About a year ago, I was struggling. I was the CEO of a technology startup. We were going through some tough times, but we were okay. I wasn’t.
Looking back, I realized that my struggle was that while I was interested in what we were doing, it simply wasn’t meaningful to me. Being a CEO is a tough job. I didn’t fully appreciate that until I became one. I’m not afraid of tough jobs. In fact, I run marathons because I believe the struggle is often the point of the journey. But it has to be meaningful. Otherwise, it’s just struggle for the sake of struggle.
I’ve spent the last several months thinking about what I want to do next. I’ve talked to a lot of people. I’ve considered a lot of different things. Nothing felt right. Until recently.
Over the past two months, i took the time to answer the question, what is meaningful to me? It wasn’t easy. I didn’t do it in one sitting. I refined it over time. I imagine I’ll continue to refine it over the rest of my life. But today, I have a list of 13 values or virtues that I believe shape who I am today.
Five of them might be universal: gratitude, self-compassion, curiosity, authenticity, and growth or challenge. Over the past four years, I’ve deliberately focused on cultivating these traits. For some, like curiosity and authenticity, they’ve always been a big part of my life. But for others, like gratitude and self-compassion, they were brand new. Those last two were particularly helpful, in coming to grips with anxiety in general, and social anxiety specifically.
Four of them, are elements, that as long as I maintain some control over my life, they will always be a part of, they include: adventure, freedom, altruism, and big ideas. Now everyone, and particularly Americans, will say they value freedom. But freedom ranks so high on my list, that I’m willing to give up the benefits of say getting a job in order to preserve my freedom. I struggle with the concept of marriage and being a parent, because I value freedom so much. Understanding this, has made it far easier for me to accept that the “traditional” path might not be the right one for me.
The last four are more practical. At the end of the day, you have to get stuff done and this set represents how I want to get stuff done. They include: simplicity, teamwork, ownership, and grit.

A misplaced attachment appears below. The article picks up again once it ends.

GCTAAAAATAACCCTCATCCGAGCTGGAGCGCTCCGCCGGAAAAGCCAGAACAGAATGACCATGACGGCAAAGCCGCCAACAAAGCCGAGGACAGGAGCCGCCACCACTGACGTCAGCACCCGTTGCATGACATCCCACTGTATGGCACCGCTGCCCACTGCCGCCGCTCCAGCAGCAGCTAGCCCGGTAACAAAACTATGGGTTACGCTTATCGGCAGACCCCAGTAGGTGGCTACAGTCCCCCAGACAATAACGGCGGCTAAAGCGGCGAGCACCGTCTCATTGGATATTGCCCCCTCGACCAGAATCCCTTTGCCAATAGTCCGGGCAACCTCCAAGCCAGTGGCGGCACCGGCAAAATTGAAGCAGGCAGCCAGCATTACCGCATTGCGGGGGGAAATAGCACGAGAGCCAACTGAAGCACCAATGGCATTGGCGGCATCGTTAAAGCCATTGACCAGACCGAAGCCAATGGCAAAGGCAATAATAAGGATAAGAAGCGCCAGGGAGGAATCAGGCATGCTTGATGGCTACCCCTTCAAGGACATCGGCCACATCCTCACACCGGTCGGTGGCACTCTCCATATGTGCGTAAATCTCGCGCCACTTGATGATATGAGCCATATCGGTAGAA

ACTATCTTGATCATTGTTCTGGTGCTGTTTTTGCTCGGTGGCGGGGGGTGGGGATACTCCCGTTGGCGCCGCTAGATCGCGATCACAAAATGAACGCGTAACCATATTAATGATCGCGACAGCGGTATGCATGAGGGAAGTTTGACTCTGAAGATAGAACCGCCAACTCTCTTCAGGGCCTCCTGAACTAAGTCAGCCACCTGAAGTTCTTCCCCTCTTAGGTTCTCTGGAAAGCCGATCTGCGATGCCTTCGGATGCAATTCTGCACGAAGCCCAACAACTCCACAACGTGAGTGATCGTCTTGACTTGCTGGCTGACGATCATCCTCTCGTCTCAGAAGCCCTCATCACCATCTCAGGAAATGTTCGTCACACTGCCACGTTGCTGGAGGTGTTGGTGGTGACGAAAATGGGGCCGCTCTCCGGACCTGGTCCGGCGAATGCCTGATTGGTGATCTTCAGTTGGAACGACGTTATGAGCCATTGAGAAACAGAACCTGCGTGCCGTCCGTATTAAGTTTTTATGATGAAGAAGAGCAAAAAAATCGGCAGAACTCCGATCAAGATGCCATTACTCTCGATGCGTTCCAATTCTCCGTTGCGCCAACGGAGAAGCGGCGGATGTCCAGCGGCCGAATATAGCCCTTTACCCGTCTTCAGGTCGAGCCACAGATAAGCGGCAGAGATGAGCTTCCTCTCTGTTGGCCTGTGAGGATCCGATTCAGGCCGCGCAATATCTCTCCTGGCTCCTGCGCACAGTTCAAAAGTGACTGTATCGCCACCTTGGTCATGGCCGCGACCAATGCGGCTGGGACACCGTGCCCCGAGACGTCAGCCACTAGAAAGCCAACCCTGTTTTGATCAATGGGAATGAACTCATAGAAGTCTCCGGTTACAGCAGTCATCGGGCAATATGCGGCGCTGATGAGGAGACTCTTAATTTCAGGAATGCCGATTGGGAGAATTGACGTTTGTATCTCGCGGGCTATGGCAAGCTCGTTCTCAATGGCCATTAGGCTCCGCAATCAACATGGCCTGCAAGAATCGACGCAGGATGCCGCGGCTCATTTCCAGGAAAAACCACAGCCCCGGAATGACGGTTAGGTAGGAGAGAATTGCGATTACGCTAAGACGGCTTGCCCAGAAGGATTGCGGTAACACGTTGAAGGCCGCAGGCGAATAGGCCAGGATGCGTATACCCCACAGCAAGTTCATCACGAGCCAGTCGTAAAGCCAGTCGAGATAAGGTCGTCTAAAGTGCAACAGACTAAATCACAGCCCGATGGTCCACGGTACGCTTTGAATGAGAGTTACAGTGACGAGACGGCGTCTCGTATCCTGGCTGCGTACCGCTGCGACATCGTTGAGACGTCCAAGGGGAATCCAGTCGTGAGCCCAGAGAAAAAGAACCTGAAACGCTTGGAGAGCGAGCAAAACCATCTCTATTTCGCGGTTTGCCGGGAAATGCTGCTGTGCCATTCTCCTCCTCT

And so now, you might ask, so what? What does this have to do with product?
I’ve worked on a lot of different products. I worked with a Science editor on creating a visual map of cellular pathways. I’ve worked on a continuing medical education product. I’ve worked on a search engine, a shopping site, a community platform, a recruiting service. And I was deeply interested in each and every one of them.
But if I’ve learned anything, it is interesting isn’t enough. When things get hard, when things go wrong, if you are merely interested, you lose interest. There’s nothing that motivates you to keep pushing through. It’s not about interesting. It’s about meaningful.
Building products is hard. Building products that people will actually use is really hard. I spent the past few months terrified that I might not find something that interested me enough to take action. Everything seemed exhausting. Nothing seemed quite worth it. I have a whole new appreciation for just how hard it is.
But then I focused on my values. I looked for my meaning. And today, if I ask myself, would I be happy spending my entire life building products that helped people be more grateful, or more curious, or more adventurous, the answer is absolutely yes. I can’t wait to get started.
Have you taken the time to identify what’s meaningful to you? It’s not easy. But I can tell you, it’s absolutely worth it.